Thankfulness for everyday 'luxuries' Wednesday, 16 March 2016 Thankfulness for everyday

Brushing your teeth is a socially accepted thing to do in Australia. It certainly is instilled in us from a young age. I remember a woman coming to visit my class in primary school with a giant toothbrush and teeth model. She demonstrated how to brush in circles and gave us a serious warning about what would happen if we did not diligently brush twice a day. She then sent us on our merry way with a new toothbrush and toothpaste that had presumably been sponsored by a large Australian toothpaste company.

If you’re like me, brushing your teeth is something you do every day in a half-awake, auto-pilot state with very little mindfulness. The disease-free water flowing out of the tap when I rinse my toothbrush, it doesn’t feel like a luxury. It’s feels like a ‘staple’, something that should just happen because, well, that’s been my experience every day of my life living in Australia. Tap get turned on, clean water comes out.

There have been the odd, rare moments that have reminded me that this is not a universal experience for everyone in the world. I certainly became more appreciative of clean water after becoming violently ill while travelling after accidentally drinking some local tap water. I remember the relief and delight of my first night home when I went to brush my teeth and could just turn on the tap instead of using bottled water. On the whole though, I am rarely thankful for the clean water I drink and use every day.

It’s confronting to consider that 768 million people in our world don’t have access to clean water, which is defined as a one to two kilometre walk from a water source. That is 32 times the population of Australia unable to drink what we take for granted every day! For so many people, the only water they can drink has dangerously high levels of poisonous substances or are a transmitter for water-borne disease. Walking long distances to collect water also holds back girls from being able to receive an education and can be dangerous for girls’ safety.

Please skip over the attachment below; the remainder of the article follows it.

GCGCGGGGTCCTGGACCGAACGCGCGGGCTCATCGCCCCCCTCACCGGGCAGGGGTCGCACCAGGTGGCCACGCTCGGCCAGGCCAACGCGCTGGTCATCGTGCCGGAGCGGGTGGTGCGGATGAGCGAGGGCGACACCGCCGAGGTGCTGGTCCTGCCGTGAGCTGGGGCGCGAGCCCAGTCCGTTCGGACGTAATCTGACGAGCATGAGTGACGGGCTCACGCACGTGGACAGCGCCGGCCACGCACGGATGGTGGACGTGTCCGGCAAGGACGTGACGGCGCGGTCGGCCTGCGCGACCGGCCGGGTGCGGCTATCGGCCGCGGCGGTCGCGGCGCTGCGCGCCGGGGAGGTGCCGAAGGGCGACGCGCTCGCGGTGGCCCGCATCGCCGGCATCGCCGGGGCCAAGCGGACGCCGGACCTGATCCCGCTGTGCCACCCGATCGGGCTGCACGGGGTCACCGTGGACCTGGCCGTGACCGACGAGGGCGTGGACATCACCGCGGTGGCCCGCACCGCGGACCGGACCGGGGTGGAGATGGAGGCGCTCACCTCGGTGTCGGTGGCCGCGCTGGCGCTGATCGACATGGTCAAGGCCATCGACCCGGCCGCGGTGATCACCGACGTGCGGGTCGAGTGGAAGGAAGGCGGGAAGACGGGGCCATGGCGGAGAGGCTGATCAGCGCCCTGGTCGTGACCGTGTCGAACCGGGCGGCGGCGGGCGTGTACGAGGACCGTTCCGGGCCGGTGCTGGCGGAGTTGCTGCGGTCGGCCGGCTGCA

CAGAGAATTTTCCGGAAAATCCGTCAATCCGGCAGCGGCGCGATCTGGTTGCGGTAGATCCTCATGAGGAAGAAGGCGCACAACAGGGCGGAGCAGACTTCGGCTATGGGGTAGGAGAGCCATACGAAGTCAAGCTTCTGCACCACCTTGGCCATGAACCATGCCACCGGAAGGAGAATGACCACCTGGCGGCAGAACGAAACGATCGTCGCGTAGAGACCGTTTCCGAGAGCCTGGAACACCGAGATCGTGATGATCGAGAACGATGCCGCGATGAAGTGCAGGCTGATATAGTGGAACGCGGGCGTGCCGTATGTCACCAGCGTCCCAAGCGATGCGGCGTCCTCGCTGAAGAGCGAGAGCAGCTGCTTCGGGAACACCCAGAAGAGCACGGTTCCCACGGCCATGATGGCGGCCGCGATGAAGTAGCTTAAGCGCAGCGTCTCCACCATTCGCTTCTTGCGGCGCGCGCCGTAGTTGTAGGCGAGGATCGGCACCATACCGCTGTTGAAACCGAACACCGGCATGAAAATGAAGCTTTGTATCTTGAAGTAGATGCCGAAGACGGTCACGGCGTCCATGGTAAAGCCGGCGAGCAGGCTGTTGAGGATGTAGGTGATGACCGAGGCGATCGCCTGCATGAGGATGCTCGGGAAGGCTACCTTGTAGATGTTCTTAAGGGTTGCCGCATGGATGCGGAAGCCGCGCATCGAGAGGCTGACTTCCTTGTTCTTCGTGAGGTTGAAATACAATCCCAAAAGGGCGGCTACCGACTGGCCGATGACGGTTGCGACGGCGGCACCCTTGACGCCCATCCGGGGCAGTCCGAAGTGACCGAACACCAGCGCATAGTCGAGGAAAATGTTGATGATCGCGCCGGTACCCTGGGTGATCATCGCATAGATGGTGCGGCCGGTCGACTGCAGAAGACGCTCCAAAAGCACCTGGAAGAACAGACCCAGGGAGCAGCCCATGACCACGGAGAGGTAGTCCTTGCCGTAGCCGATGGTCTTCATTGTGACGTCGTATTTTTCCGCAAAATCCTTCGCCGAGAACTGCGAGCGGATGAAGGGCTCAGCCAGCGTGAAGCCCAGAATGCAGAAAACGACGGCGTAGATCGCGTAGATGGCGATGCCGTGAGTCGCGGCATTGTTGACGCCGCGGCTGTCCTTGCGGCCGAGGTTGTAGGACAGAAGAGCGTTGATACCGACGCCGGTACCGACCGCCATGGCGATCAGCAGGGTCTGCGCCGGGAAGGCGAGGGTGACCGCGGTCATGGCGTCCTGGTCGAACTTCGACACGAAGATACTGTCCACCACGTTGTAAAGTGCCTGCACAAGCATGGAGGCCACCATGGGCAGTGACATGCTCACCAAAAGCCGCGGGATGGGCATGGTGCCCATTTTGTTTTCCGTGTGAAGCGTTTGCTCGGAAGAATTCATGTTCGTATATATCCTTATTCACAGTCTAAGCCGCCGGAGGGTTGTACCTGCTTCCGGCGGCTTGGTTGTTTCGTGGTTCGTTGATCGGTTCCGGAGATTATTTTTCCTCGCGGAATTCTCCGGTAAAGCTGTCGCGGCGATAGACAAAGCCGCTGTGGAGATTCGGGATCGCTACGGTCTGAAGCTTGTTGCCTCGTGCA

SIM is working to provide safe water for communities living in poverty around the world. From filtering arsenic out of water in Bangladesh, to digging wells in Ethiopia, SIM is determined to see God’s grace flow to those living without access to life’s most essential resource.

Next week is International Water Day (22 March) and SIM are urging all our supporters to consider taking on the H2Only Water Challenge. Grow in your mindfulness and thankfulness for the disease-free, clean water that flows out of our taps by taking up the challenge to drink only water for the week!

Here are the three simple steps:
1. Make the commitment to drink only water
2. Spread the word about the challenge and SIM’s clean water projects with your family and friends, colleagues, church etc.
3. Donate the money saved by drinking only water to SIM’s Community Transformation Fund (09320). You could even ask your friends and family to chip in to help give the gift of water to others this World Water Day!

Find out more information about the challenge here.

Will you take up the challenge and make a difference in the lives of those living without clean water?



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